### LL(k) and LR(k) Parsers

```
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CS 6800 12/11/12
Matthew Rodgers
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What are LL and LR parsers?
What grammars do they parse?
What is the difference between LL and LR?
Why do we care?
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Top-Down
LL(k) parsers are Top-Down
Parsers
LL(1) is Deterministic
The way you are most likely
familiar with how to
parsing grammars
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Bottom-Up
LR(k) Parsers are BottomUp Parsers
LR(k) Grammars is exactly
the set of Deterministic
Context-Free Grammars
LR(k), for some k, is also
LR(1)
 Consider
the following
grammar:
o S→F
o S → (S+F)
(
S
2
)
a
1
o F→a
 Input:
(a+a)
 The parsing table for
this grammar is shown
F
3
+
\$
 The
stack initializes with the
start symbol, S and is compared
to the first symbol in the input
 Since it does not find an ( on the
stack, it looks at the table to see
which rule to apply
 After applying the rule, it
attempts again
 It finds the ( in both the input
string and the top of the stack
so it removes both
(
S
2
F
)
A
+
\$
1
3
 The
parser
continues to do
this until it
reaches the end
symbol, \$, or
rejects the string
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Given an LR(1) grammar, we can produce a shift-reduce
parser table
Shift– “Shifts” an input symbol onto the parser’s stack and
builds a node in the parse tree labeled by that symbol
Reduce– “Reduces” a string of symbols from the top of the
stack to a non-terminal symbol using a grammar rule
o When it does this it builds the piece of the parse tree
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However, many LR(1) languages have too large of a parse
table to be practical
S→S + E | E
E → num | (S)
Derivation
Parse Stack
Unparsed Input
Action
(1+(2+3))
ε
(1+(2+3))
Shift
(1+(2+3))
(
1+(2+3))
Shift
(1+(2+3))
(1
+(2+3))
Reduce E→ num
(E+(2+3))
(E
+(2+3))
Reduce S→E
(S+(2+3))
(S
+(2+3))
Shift
(S+(2+3))
(S+
(2+3))
Shift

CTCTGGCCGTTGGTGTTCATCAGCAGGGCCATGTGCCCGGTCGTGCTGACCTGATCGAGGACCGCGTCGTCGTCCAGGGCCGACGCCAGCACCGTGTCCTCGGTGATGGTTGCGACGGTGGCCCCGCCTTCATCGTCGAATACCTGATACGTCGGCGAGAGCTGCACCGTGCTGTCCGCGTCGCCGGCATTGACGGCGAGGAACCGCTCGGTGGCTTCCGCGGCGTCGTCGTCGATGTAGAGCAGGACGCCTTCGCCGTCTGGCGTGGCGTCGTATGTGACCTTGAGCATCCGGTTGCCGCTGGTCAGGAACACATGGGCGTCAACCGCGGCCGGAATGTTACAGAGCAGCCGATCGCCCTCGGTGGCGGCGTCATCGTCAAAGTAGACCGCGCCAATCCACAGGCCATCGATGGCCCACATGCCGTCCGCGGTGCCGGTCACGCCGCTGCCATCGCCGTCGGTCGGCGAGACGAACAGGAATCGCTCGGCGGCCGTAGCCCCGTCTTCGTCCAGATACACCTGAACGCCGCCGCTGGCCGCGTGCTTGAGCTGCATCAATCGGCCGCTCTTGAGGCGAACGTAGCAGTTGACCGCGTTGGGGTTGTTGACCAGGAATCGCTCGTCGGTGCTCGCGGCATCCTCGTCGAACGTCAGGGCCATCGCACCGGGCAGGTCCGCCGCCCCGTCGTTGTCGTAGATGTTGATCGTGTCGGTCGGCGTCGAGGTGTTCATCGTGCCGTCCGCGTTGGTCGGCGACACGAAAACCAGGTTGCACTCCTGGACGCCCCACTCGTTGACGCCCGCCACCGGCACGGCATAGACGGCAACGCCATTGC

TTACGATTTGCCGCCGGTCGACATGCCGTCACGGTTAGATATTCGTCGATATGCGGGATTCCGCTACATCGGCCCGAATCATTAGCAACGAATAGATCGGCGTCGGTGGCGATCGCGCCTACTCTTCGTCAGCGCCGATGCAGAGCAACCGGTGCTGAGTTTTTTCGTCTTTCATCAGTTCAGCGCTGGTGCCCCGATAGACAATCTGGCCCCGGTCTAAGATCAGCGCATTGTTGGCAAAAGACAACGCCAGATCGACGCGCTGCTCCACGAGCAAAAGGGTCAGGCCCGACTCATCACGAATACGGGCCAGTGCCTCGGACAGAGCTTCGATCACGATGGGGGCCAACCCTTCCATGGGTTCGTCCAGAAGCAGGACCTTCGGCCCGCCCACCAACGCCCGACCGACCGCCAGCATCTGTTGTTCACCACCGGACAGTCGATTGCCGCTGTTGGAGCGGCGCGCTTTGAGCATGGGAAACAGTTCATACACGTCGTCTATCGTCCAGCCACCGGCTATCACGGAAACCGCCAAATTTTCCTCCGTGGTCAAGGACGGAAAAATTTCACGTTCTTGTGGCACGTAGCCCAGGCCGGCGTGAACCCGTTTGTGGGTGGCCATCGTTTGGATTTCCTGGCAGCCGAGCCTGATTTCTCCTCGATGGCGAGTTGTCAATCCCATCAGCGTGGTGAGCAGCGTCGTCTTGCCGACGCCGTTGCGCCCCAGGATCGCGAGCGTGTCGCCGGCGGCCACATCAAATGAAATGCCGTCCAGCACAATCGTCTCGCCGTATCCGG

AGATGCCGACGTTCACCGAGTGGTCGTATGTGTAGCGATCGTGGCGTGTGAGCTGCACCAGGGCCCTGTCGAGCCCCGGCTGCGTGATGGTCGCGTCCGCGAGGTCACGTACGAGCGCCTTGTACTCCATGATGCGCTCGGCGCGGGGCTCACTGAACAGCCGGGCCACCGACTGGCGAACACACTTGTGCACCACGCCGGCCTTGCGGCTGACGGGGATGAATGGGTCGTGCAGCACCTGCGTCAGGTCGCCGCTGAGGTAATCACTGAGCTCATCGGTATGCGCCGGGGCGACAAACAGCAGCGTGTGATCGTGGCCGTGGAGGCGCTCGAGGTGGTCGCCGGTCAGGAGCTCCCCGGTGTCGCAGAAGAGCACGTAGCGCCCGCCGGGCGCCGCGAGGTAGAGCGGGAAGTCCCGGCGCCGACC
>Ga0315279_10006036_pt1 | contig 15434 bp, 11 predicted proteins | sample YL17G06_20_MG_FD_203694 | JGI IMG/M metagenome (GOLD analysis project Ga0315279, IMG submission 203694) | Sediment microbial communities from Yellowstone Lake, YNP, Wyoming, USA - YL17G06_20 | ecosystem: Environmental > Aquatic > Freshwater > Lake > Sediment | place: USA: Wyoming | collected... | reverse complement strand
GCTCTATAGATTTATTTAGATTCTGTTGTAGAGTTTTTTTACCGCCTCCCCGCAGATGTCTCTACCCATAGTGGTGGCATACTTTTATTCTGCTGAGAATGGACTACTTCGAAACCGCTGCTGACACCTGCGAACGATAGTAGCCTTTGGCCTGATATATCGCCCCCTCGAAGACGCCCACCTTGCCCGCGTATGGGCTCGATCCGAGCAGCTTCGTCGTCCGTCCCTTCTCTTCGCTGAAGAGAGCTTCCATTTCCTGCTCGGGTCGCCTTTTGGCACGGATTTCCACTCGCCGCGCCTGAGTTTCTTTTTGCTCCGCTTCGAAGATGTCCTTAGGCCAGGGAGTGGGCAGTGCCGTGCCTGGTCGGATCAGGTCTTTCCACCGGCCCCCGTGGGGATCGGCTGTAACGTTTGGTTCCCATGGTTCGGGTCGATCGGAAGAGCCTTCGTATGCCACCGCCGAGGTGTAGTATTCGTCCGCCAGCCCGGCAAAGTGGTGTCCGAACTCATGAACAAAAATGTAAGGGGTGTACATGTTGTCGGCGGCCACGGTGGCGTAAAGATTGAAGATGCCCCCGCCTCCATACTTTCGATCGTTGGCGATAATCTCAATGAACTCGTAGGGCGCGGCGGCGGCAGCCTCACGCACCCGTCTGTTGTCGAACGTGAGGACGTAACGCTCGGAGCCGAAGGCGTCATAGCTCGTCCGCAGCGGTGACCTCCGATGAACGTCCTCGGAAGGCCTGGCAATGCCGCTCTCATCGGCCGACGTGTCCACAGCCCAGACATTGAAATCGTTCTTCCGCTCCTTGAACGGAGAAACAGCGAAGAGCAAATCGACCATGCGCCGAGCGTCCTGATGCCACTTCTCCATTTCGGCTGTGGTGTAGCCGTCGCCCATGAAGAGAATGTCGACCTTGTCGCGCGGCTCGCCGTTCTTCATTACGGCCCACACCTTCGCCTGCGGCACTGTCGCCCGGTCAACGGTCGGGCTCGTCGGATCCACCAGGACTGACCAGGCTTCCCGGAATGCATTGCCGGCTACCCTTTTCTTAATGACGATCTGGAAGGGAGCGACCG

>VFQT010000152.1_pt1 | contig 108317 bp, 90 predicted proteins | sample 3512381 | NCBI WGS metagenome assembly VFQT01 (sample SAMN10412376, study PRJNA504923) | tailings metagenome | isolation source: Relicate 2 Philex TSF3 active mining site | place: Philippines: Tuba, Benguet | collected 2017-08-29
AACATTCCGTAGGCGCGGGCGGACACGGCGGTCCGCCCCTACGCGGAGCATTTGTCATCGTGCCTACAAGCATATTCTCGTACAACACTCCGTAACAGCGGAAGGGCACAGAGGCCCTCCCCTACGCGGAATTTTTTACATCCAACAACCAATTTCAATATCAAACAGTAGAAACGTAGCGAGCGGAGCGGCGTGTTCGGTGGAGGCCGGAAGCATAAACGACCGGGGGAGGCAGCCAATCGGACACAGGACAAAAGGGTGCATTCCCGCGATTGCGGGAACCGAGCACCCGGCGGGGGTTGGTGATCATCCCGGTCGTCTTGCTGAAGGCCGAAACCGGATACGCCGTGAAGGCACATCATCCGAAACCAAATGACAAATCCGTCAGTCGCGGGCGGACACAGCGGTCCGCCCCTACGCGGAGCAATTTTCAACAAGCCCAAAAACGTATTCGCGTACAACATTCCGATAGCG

(S+(2+3))
(S+(
2+3))
Shift
(S+(2+3))
(S+(2
+3))
Reduce E→ num
(S+(E+3))
(S+(E
+3))
Reduce S→E
(S+(S+3))
(S+(S
+3))
Shift
(S+(S+3))
(S+(S+
3))
Shift
Etc.
Etc.
Etc.
Etc.

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
First we shall define a simple grammar
o E→E*B
o E→E+B
o E→B
o B→0
o B→1

We also add a new rule, S → E, which is used by the parser
as a final accepting rule
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To create a parsing table for this grammar we must
introduce a special symbol, ∙, which indicates the current
the input and what to expect next
E.g. E → E ∙ + B
o This shows that the E has already been processed and the parser is
looking for a + symbol next
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Each of these above rules is called an item
There is an item for each position the dot symbol can take
along the right-hand side of the rule
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Since a parser may not know which grammar rule to use in
advance, when creating our table we must use sets of items to
consider all the possibilities
E.g.
o S→•E
o E→•E*B
o E→•E+B
o E→•B
o B→•0
o B→•1
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The first line is the initial rule for the item set, but since we need
to consider all possibilities when we come to a non-terminal, we
must create a closure around the non-terminal E, in this case. (By
extension, we must do the same for B as shown by the 5th and 6th
items.)
 Set
0
o S→•E
o E→•E*B
 Set
2
o B→ 1•
 Set
3
o E→•E+B
o S→ E•
o E→•B
o E→ E•*B
o B→•0
o E→ E•+B
o B→•1
 Set
1
o B→ 0•
 Set
4
o E→ B•
 Set
5
o E→ E*•B
o B→•0
o B→•1
 Set
6
o E→ E+•B
o B→•0
o B→•1
 Set
7
o E→ E*B•
 Set
8
o E→ E+B•
Item Set
*
+
0
0
1
E
B
1
2
3
4
5
1
2
7
6
1
2
8
1
2
3
5
6
4
7
8

Each of the transitions can be found by following the item
sets to where the new item set is created from
o Item Set 7 Spawned as a result of Item Set 5
After finishing creating the item sets and the transitions,
follow the steps below to finish the table
1) The columns for nonterminals are copied to the goto table.
2) The columns for the terminals are copied to the action table
as shift actions.
3) An extra column for '\$' (end of input) is added to the action
table that contains acc for every item set that contains S →
E •.
4) If an item set i contains an item of the
form A → w • and A → w is rule m with m > 0 then the row for
state i in the action table is completely filled with the reduce
action rm.

Action
State
*
+
0
Goto
0
1
s1
s2
1
r4
r4
r4
r4
2
r5
r5
r5
r5
3
s5
s6
4
r3
r3
\$
E
B
g3
g4
acc
r3
r3
5
s1
s2
g7
6
s1
s2
g8
7
r1
r1
r1
r1
8
r2
r2
r2
r2
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“Lookahead” LR Parsing– Deterministic, shift-reduce parser
Most practical (non-Natural) languages can be described by
an LALR
LALR Parser tables are fairly small
Yacc is a Parser-Generation tool that creates LALR parsers
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"LL Parser." Wikipedia. Wikimedia Foundation, 11 Sept.
2012. Web. 12 Nov. 2012.
<http://en.wikipedia.org/wiki/LL_parser>.
"LR Parser." Wikipedia. Wikimedia Foundation, 11 July
2012. Web. 12 Nov. 2012.
<http://en.wikipedia.org/wiki/LR_parser>.
Rich, Elaine. "Context-Free Parsing." Automata,
Computability and Complexity: Theory and Applications.
Upper Saddle River, NJ: Pearson Prentice Hall, 2008. 32350. Print.
```